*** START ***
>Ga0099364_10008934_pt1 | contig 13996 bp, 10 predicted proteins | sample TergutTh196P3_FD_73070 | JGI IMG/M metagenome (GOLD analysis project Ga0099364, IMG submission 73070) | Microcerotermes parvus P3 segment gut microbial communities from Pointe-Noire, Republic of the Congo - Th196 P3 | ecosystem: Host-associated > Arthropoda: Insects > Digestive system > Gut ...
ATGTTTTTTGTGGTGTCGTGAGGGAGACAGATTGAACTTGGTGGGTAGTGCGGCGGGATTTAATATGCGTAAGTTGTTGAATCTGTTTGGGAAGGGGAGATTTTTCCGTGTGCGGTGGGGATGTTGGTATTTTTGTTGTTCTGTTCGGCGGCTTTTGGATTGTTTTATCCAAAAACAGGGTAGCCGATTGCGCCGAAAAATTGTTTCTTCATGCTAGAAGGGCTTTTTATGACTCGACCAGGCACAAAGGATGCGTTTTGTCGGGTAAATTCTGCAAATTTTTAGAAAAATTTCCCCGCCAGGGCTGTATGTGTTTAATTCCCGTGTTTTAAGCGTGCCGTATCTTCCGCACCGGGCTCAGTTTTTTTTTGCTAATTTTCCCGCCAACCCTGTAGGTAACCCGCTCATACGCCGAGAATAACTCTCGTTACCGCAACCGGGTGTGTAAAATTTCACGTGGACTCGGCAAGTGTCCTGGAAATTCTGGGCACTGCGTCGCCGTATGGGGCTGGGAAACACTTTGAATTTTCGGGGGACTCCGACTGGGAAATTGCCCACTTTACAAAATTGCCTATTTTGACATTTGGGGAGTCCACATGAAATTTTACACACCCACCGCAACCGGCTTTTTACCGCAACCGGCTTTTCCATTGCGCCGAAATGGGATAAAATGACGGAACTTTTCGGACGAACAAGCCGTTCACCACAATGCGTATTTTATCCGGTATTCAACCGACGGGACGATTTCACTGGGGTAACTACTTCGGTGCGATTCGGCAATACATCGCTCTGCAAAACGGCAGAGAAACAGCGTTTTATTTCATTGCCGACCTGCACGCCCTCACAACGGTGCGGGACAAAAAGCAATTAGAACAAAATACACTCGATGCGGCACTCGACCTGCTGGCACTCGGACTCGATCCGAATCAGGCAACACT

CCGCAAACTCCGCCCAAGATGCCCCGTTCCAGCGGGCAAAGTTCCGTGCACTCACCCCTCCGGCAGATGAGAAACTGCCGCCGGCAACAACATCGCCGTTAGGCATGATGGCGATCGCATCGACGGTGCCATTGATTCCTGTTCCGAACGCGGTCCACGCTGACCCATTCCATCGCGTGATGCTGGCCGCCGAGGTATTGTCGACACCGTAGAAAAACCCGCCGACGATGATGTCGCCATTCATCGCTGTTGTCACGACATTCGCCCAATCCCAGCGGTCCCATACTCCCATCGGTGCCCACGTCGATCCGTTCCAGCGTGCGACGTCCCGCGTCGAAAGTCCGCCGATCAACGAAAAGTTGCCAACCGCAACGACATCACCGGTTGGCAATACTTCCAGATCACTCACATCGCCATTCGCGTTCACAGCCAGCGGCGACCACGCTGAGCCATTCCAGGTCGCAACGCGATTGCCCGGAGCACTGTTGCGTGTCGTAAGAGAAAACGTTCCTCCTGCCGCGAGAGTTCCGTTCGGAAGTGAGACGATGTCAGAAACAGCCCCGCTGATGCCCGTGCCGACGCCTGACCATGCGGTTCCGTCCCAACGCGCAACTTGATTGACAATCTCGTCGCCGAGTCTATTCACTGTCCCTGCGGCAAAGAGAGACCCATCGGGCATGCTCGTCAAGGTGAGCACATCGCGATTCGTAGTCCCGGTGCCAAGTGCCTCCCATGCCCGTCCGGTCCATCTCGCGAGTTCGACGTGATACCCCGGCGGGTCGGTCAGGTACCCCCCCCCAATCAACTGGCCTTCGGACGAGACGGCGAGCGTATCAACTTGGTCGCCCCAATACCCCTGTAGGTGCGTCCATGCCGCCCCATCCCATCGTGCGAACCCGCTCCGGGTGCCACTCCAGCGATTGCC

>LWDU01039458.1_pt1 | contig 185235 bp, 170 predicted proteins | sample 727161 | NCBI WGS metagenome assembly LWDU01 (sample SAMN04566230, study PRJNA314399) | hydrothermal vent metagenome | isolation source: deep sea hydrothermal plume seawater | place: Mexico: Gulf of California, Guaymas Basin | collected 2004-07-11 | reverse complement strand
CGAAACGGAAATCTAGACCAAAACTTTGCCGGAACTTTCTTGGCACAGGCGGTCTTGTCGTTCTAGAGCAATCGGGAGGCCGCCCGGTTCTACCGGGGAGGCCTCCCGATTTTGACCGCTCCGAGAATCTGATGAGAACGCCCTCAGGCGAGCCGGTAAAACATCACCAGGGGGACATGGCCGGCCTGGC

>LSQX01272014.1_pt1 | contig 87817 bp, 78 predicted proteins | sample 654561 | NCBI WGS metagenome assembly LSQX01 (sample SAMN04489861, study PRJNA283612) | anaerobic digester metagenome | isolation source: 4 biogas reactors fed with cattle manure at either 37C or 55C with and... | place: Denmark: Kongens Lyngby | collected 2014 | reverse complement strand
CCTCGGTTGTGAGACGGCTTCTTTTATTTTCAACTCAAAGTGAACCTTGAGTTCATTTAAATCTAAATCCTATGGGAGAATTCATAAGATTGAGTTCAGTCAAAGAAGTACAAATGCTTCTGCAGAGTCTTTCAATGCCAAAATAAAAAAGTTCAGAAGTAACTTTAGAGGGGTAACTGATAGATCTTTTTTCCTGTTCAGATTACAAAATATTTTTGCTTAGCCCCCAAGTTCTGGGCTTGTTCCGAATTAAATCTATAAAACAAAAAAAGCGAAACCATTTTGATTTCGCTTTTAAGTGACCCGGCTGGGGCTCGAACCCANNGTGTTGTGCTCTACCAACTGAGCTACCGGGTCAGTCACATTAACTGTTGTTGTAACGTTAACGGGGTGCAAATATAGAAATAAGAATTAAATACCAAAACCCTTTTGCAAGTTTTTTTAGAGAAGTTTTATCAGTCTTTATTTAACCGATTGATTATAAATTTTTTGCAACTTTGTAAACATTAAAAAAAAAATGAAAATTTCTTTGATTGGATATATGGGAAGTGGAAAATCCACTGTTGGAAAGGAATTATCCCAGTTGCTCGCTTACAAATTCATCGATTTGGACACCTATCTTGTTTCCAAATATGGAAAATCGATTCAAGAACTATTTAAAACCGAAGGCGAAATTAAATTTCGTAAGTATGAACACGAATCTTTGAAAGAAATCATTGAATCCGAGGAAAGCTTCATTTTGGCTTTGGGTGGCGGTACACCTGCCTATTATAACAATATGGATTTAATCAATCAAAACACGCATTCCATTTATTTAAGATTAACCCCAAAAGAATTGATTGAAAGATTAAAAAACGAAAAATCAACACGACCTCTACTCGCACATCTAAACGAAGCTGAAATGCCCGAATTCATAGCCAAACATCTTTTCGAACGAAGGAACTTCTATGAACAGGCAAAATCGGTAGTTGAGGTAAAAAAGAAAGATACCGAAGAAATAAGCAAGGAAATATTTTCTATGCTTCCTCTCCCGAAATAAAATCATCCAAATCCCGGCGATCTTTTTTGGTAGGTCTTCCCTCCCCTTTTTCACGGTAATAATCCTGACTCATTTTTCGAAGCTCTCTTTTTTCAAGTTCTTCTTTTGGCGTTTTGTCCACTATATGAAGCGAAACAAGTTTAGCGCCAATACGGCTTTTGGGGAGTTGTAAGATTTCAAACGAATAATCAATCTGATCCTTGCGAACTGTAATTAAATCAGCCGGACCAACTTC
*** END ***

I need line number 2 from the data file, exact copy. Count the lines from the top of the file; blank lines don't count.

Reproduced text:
ATGTTTTTTGTGGTGTCGTGAGGGAGACAGATTGAACTTGGTGGGTAGTGCGGCGGGATTTAATATGCGTAAGTTGTTGAATCTGTTTGGGAAGGGGAGATTTTTCCGTGTGCGGTGGGGATGTTGGTATTTTTGTTGTTCTGTTCGGCGGCTTTTGGATTGTTTTATCCAAAAACAGGGTAGCCGATTGCGCCGAAAAATTGTTTCTTCATGCTAGAAGGGCTTTTTATGACTCGACCAGGCACAAAGGATGCGTTTTGTCGGGTAAATTCTGCAAATTTTTAGAAAAATTTCCCCGCCAGGGCTGTATGTGTTTAATTCCCGTGTTTTAAGCGTGCCGTATCTTCCGCACCGGGCTCAGTTTTTTTTTGCTAATTTTCCCGCCAACCCTGTAGGTAACCCGCTCATACGCCGAGAATAACTCTCGTTACCGCAACCGGGTGTGTAAAATTTCACGTGGACTCGGCAAGTGTCCTGGAAATTCTGGGCACTGCGTCGCCGTATGGGGCTGGGAAACACTTTGAATTTTCGGGGGACTCCGACTGGGAAATTGCCCACTTTACAAAATTGCCTATTTTGACATTTGGGGAGTCCACATGAAATTTTACACACCCACCGCAACCGGCTTTTTACCGCAACCGGCTTTTCCATTGCGCCGAAATGGGATAAAATGACGGAACTTTTCGGACGAACAAGCCGTTCACCACAATGCGTATTTTATCCGGTATTCAACCGACGGGACGATTTCACTGGGGTAACTACTTCGGTGCGATTCGGCAATACATCGCTCTGCAAAACGGCAGAGAAACAGCGTTTTATTTCATTGCCGACCTGCACGCCCTCACAACGGTGCGGGACAAAAAGCAATTAGAACAAAATACACTCGATGCGGCACTCGACCTGCTGGCACTCGGACTCGATCCGAATCAGGCAACACT